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Re: Web development; How to identify if a screen reader is in use


From: Tim Harshbarger
Date: May 12, 2017 1:29PM

I think I understand the arguments for both sides. I tend to find myself favoring the side of no AT detection. I suspect in the current environment it would just be grossly misused--even though it might prove useful for those of us who want some more data.

It would be great if we could come up with at least some partial solution. We really could use something like object detection for things like aria.

Simplified, in object detection, you find out what a browser supports by checking to see if an object or its attributes are present. No support, no object or attribute. Unfortunately, I expect it would take a lot of work to implement something like this since you would only want a browser to make those attributes and objects available if both the browser and the active AT support it.

-----Original Message-----
From: WebAIM-Forum [mailto: <EMAIL REMOVED> ] On Behalf Of Elizabeth Pyatt
Sent: Friday, May 12, 2017 1:36 PM
Subject: Re: [WebAIM] Web development; How to identify if a screen reader is in use


The discussion about detecting screen reader use is very enlightening to me and I agree that it could be harmful.

Clearly, it would be unethical to collect that data tied to a specific individual. I am also against using any sniffing technique to direct a user to a 'text-only- site. In fact, using detection to push mobile devices to a less functional site is equally bad.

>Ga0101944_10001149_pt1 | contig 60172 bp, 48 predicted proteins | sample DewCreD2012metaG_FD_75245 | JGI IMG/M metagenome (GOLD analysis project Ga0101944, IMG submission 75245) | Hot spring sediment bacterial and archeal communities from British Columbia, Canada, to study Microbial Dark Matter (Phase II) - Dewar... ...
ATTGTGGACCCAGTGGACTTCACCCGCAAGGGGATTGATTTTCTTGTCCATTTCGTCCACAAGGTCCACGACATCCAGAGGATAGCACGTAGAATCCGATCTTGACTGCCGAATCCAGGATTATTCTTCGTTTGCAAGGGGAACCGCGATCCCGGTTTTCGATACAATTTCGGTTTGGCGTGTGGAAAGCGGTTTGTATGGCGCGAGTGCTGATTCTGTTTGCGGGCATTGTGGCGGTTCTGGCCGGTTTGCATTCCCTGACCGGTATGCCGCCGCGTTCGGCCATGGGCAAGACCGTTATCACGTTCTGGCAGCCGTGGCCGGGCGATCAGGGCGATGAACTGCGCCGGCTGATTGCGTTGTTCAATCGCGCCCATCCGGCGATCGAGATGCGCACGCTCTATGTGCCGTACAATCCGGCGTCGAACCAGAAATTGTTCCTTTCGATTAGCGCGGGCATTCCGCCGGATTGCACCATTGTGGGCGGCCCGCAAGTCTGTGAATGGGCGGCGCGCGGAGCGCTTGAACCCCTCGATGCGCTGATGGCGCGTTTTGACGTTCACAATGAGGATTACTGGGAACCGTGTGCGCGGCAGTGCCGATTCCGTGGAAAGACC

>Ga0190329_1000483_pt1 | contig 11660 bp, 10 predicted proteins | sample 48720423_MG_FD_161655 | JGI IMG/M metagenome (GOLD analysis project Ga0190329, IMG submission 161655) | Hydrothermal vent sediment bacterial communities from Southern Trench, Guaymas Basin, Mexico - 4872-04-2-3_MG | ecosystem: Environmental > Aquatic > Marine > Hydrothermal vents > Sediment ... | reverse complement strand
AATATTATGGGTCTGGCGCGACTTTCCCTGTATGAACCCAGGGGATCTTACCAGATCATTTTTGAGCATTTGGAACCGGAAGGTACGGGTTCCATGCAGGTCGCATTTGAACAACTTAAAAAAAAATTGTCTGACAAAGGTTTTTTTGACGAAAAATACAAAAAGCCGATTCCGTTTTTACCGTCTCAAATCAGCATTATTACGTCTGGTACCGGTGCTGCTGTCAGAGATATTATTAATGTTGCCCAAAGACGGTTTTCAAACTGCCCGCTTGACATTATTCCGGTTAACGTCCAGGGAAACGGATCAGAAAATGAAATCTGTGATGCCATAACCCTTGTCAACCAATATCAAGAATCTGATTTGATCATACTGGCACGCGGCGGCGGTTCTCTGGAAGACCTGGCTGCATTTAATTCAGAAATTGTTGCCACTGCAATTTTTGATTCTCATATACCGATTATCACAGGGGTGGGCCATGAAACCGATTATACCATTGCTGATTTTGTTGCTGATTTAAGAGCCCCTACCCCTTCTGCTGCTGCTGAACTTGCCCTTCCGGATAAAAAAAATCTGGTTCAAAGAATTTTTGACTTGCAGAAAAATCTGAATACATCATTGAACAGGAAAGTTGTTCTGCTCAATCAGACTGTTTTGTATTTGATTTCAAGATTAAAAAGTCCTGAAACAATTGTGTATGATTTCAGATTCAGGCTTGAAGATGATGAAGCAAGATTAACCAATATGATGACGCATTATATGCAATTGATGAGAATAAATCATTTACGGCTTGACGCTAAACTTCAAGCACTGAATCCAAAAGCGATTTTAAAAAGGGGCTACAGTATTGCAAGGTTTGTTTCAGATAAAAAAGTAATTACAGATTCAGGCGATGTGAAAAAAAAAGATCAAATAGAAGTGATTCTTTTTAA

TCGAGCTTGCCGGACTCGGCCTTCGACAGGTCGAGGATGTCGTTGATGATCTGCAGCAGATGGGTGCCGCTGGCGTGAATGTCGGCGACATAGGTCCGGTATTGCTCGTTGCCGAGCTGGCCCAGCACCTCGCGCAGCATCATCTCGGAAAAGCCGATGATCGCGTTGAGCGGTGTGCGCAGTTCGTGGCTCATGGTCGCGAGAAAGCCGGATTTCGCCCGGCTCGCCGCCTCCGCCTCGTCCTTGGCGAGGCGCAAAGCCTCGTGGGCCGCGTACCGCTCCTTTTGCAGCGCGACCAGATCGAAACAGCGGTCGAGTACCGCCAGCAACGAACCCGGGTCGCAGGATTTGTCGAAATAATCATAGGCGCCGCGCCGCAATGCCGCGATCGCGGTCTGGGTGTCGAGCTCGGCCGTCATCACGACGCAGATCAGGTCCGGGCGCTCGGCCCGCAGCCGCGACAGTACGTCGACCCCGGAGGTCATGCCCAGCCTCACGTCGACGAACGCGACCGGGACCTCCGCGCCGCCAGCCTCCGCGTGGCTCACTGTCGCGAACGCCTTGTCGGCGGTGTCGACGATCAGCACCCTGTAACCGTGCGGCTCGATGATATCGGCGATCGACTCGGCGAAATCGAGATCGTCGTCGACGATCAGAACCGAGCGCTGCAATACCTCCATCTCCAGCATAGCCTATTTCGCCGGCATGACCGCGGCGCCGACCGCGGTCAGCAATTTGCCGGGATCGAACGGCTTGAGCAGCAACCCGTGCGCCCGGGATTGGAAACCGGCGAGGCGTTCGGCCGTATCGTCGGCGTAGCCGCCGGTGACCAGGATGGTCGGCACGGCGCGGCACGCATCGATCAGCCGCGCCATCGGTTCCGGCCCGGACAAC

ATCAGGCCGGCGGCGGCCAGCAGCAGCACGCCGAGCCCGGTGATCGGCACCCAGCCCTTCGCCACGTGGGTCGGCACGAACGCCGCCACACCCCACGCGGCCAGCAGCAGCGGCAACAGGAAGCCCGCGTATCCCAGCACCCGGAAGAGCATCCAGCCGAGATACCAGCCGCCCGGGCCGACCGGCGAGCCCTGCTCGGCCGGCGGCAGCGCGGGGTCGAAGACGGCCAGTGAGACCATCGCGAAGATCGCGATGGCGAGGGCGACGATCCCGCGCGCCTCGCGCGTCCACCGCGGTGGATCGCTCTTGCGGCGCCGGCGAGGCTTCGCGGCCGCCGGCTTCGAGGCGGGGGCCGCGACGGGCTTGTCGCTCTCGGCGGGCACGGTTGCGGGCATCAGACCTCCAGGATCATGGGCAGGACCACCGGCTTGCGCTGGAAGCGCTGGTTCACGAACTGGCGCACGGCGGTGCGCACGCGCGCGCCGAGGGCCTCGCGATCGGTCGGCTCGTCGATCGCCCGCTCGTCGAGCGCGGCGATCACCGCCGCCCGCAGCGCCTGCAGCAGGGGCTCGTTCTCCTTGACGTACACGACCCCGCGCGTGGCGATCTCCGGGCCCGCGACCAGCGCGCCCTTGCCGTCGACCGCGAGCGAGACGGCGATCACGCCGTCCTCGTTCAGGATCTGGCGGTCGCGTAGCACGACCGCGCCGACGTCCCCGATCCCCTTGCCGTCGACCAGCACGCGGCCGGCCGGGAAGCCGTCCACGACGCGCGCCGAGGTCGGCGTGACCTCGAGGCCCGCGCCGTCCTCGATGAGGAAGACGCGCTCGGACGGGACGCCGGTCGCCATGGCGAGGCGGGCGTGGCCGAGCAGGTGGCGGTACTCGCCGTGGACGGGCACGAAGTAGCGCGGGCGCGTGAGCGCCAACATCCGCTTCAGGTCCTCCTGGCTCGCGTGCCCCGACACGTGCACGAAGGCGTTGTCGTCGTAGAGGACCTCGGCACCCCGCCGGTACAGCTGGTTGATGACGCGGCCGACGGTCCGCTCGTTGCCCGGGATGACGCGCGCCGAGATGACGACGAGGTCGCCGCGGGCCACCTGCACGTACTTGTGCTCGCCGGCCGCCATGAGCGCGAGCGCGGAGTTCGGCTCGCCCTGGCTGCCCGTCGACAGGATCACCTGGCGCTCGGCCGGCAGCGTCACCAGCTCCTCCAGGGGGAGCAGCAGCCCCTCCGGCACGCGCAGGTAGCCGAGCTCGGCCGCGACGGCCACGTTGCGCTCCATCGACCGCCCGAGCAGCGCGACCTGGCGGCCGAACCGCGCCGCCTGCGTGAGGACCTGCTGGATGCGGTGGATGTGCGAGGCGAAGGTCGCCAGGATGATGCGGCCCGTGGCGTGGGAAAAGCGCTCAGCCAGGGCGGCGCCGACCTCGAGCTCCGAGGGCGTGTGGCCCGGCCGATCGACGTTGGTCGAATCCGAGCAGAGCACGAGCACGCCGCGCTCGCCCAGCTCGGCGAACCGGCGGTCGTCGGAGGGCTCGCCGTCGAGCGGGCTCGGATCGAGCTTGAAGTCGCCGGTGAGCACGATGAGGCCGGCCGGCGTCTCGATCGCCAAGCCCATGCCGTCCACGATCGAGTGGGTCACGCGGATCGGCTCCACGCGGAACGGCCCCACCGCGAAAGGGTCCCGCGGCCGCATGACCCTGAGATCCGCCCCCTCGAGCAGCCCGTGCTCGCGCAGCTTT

However, it should be noted that many reports such as Google Analytics provide aggregate reports on detected browsers/OS combinations. This can help webmasters make decisions such as whether it is viable to enable a particular new web technology (e.g. new CSS attributes, plugins, tags, etc) and how much effort must be made to support older systems. Back in the 2000s, when use of Netscape 4.7 finally dropped off, I jumped for joy because I could finally get rid of many FONT tags and use CSS.

An example applicable to the screen reader community is when particular ARIA attributes are supported or not supported by different screenreader platforms. We may know that some older screenreader versions don't quite fully support all the ARIA specifications, but knowing generally which versions (in an aggregate sense) might be used can help determine what new technologies can be fully implemented.

Based on the responses I have seen, I would not recommend implementing a sniffing algorithm at this time at this time. But I did want to point out why someone might want to do that for legitimate reasons that could benefit the community.


=-=-=-=-=-=-=-=-=-=-=-=-Elizabeth J. Pyatt, Ph.D.
Accessibility IT Consultant
Teaching and Learning with Technology
Penn State University
<EMAIL REMOVED> , (814) 865-0805 or (814) 865-2030 (Main Office)

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